Hey, everyone. It’s Dan Mount again and I’m here with the new deal changing the way Canadians will see the NHL. I’ll be live-tweeting Friday’s Thanksgiving Classic between the Rangers and the Bruins. You can find me on Twitter @DanMountSports.
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The landscape of Canadian hockey coverage will be changed significantly next season as Rogers and the Canadian Broadcasting Company have reached a landmark deal to carry the National Hockey League until 2025-26. The deal allows the CBC to continue broadcasting the internationally-know Hockey Night in Canada.
The deal means that major Canadian sports network TSN has been shut out of the hockey broadcasting business. TSN will still hold local rights to some Montreal Canadiens games and the Winnipeg Jets, but it won’t be broadcasting playoff games.
The deal is a crippling one to TSN as the network has carved out a massive place on Canadian (and some American) sports fan’s dials. Rogers was thought of a secondary player, but this deal changes everything. The deal was worth $5.2 billion over the duration of the contract.
Like I stated earlier, CBC keeps the iconic HNIC, but things are going to be a lot different. First thing is CBC, won’t have the exclusive window on Saturdays that it used to have. Rogers can put competing games against the HNIC broadcast on stations like CityTV. The new deal also allows Rogers to make Wednesday and Sunday exclusive dates featuring any Canadian teams.
CBC does keep hockey, but they won’t be reaping any of the rewards they get for advertising like they used. (They also won’t have to worry about the sky-rocketing cost of production.) The public broadcaster also signed over editorial control of HNIC to Rogers and there are going to be some big decisions that they will have to make. Does Rogers re-sign the controversial Don Cherry and his partner Ron McLean. We all know Cherry can be controversial.
But it won’t be long for HNIC on CBC as the four-year sub-deal is going to basically a long goodbye to a great Canadian institution. I became a fan of hockey because of Hockey Night in Canada. Ever since I was six years old, I’d have my Saturday night viewing of Doctor Who on PBS at 6 p.m. and then I’d flip to over to CKWS of Kingston to watch the great hockey action. I was too young to make it to the second game, but then I just kept watching and became a big puckhead.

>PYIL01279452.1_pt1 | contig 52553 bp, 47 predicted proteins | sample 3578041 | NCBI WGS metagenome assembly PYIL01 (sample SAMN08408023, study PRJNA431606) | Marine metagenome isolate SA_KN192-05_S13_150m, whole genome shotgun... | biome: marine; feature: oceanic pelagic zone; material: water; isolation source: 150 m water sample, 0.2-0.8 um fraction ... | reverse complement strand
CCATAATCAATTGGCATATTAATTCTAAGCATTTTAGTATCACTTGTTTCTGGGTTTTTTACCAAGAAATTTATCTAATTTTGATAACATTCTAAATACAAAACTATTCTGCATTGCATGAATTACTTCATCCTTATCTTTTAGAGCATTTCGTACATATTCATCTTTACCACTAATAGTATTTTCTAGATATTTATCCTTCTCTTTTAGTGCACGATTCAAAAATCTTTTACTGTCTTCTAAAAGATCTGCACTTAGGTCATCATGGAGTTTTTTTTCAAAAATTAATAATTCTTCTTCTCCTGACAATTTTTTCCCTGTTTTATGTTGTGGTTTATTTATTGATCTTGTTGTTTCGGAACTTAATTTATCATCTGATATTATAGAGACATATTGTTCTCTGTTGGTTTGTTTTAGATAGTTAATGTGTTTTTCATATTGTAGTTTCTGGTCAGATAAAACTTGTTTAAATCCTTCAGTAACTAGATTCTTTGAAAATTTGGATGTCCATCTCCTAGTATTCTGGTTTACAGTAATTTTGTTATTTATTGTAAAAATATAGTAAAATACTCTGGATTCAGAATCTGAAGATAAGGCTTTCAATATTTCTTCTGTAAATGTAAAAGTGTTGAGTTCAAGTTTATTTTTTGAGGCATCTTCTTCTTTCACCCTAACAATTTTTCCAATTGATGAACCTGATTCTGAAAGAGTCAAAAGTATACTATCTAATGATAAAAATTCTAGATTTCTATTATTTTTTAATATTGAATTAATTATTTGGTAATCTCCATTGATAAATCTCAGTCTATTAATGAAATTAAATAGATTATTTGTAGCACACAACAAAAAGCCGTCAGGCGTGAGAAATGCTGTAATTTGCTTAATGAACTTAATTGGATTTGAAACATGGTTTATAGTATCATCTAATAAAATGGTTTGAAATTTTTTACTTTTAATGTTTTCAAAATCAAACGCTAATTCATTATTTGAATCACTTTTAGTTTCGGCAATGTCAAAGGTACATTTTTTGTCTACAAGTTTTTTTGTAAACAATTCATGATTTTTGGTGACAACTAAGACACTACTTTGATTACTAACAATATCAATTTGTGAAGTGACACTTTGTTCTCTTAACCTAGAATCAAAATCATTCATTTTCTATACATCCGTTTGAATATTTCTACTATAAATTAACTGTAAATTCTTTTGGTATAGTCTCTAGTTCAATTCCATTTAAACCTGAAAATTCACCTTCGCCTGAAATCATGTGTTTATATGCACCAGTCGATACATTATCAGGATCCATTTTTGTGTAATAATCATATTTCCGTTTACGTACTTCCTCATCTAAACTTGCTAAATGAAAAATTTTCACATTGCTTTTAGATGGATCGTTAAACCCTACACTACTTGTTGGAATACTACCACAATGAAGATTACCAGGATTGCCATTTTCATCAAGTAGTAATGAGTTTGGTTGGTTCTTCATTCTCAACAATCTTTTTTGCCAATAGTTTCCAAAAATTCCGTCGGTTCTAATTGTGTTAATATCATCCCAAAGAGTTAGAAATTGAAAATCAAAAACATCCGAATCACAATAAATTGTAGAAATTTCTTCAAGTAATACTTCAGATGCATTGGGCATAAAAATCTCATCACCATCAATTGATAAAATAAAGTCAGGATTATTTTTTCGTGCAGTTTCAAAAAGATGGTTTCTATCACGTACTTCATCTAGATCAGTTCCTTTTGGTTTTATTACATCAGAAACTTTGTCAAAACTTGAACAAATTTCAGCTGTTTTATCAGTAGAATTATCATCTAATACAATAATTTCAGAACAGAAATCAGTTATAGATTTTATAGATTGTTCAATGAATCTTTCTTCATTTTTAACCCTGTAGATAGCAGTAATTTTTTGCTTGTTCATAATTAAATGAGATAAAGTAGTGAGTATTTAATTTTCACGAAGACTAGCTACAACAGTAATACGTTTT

CBC executives have already sent a memo to its employees about the loss of revenue and the forthcoming job cuts that will come. Hockey was a major money-maker for the CBC, which is publically funded. Governments are looking to try to maximize their money and spending money on hockey may not get over well with some people. (I’m not going to go on any political rants. You can get that from somewhere else.)
I’m posting a little primer on what the deal means for people that enjoy hockey in Canada. Here’s also a list of winners and losers in the deal. However, I am sure TSN is going to do all it can to continue to be a great source for hockey. Sure it’s partially owned by ESPN, but I doubt they’ll do what their American cousins have done and completely ignore the sport. They have some great talent over there like Bob McKenzie, James Duthie and Pierre LeBrun.
We’ll also get to miss fun things like this from the guys over at TSN. They certainly had their fun and I hope it continues without the game rights.
This deal could also be a harbinger for when the American rights come up in a few years. NBC paid less than half of what the new Rogers deal. The Peacock Network has done a great job raising the sports profile despite the mothership’s best efforts. I do think the NHL rights will be contested more than people think. (Especially if ESPN loses the rights to the NBA.)
The world of hockey has now changed and it’s going to change a lot more in the next few. It’s going to be a strange, but exciting time for hockey fans.
See you later in the week and I hope you have a happy and safe Thanksgiving. Take care.
Dan Mount is an NHL and college football writer for TJRSports.com. He is based out of Watertown, NY.